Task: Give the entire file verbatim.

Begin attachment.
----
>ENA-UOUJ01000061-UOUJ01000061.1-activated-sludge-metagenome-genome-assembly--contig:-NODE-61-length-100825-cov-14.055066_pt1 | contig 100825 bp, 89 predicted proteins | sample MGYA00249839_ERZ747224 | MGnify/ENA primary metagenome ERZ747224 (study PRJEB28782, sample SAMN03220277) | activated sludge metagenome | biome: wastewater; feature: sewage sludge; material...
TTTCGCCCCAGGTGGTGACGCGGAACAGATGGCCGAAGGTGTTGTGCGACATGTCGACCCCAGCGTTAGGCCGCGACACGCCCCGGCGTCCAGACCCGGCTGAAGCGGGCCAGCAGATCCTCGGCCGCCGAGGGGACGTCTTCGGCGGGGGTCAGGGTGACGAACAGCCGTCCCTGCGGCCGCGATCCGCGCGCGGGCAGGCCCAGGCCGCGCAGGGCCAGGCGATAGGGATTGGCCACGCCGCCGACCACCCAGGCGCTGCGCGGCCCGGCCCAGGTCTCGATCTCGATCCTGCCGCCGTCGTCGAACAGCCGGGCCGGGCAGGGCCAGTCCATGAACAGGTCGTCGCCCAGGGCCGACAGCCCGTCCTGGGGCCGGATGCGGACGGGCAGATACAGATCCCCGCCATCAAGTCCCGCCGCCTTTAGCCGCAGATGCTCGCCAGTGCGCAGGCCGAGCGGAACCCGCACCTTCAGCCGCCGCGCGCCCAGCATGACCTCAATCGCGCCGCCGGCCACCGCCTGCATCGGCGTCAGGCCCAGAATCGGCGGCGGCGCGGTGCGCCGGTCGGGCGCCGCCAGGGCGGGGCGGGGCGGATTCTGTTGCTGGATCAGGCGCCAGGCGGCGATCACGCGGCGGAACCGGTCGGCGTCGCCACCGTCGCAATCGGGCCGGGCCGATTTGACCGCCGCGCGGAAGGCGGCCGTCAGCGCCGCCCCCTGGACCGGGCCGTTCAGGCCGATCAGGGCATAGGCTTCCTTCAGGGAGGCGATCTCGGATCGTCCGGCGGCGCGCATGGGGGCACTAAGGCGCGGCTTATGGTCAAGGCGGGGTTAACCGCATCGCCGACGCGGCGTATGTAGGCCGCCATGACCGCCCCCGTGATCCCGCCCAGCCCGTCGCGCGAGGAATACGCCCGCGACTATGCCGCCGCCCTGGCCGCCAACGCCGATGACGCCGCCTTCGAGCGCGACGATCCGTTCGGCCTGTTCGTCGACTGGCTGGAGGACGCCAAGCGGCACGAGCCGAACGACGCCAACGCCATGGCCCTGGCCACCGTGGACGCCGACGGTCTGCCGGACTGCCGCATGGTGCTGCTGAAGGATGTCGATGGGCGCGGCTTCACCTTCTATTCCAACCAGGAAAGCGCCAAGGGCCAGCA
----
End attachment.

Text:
>ENA-UOUJ01000061-UOUJ01000061.1-activated-sludge-metagenome-genome-assembly--contig:-NODE-61-length-100825-cov-14.055066_pt1 | contig 100825 bp, 89 predicted proteins | sample MGYA00249839_ERZ747224 | MGnify/ENA primary metagenome ERZ747224 (study PRJEB28782, sample SAMN03220277) | activated sludge metagenome | biome: wastewater; feature: sewage sludge; material...
TTTCGCCCCAGGTGGTGACGCGGAACAGATGGCCGAAGGTGTTGTGCGACATGTCGACCCCAGCGTTAGGCCGCGACACGCCCCGGCGTCCAGACCCGGCTGAAGCGGGCCAGCAGATCCTCGGCCGCCGAGGGGACGTCTTCGGCGGGGGTCAGGGTGACGAACAGCCGTCCCTGCGGCCGCGATCCGCGCGCGGGCAGGCCCAGGCCGCGCAGGGCCAGGCGATAGGGATTGGCCACGCCGCCGACCACCCAGGCGCTGCGCGGCCCGGCCCAGGTCTCGATCTCGATCCTGCCGCCGTCGTCGAACAGCCGGGCCGGGCAGGGCCAGTCCATGAACAGGTCGTCGCCCAGGGCCGACAGCCCGTCCTGGGGCCGGATGCGGACGGGCAGATACAGATCCCCGCCATCAAGTCCCGCCGCCTTTAGCCGCAGATGCTCGCCAGTGCGCAGGCCGAGCGGAACCCGCACCTTCAGCCGCCGCGCGCCCAGCATGACCTCAATCGCGCCGCCGGCCACCGCCTGCATCGGCGTCAGGCCCAGAATCGGCGGCGGCGCGGTGCGCCGGTCGGGCGCCGCCAGGGCGGGGCGGGGCGGATTCTGTTGCTGGATCAGGCGCCAGGCGGCGATCACGCGGCGGAACCGGTCGGCGTCGCCACCGTCGCAATCGGGCCGGGCCGATTTGACCGCCGCGCGGAAGGCGGCCGTCAGCGCCGCCCCCTGGACCGGGCCGTTCAGGCCGATCAGGGCATAGGCTTCCTTCAGGGAGGCGATCTCGGATCGTCCGGCGGCGCGCATGGGGGCACTAAGGCGCGGCTTATGGTCAAGGCGGGGTTAACCGCATCGCCGACGCGGCGTATGTAGGCCGCCATGACCGCCCCCGTGATCCCGCCCAGCCCGTCGCGCGAGGAATACGCCCGCGACTATGCCGCCGCCCTGGCCGCCAACGCCGATGACGCCGCCTTCGAGCGCGACGATCCGTTCGGCCTGTTCGTCGACTGGCTGGAGGACGCCAAGCGGCACGAGCCGAACGACGCCAACGCCATGGCCCTGGCCACCGTGGACGCCGACGGTCTGCCGGACTGCCGCATGGTGCTGCTGAAGGATGTCGATGGGCGCGGCTTCACCTTCTATTCCAACCAGGAAAGCGCCAAGGGCCAGCA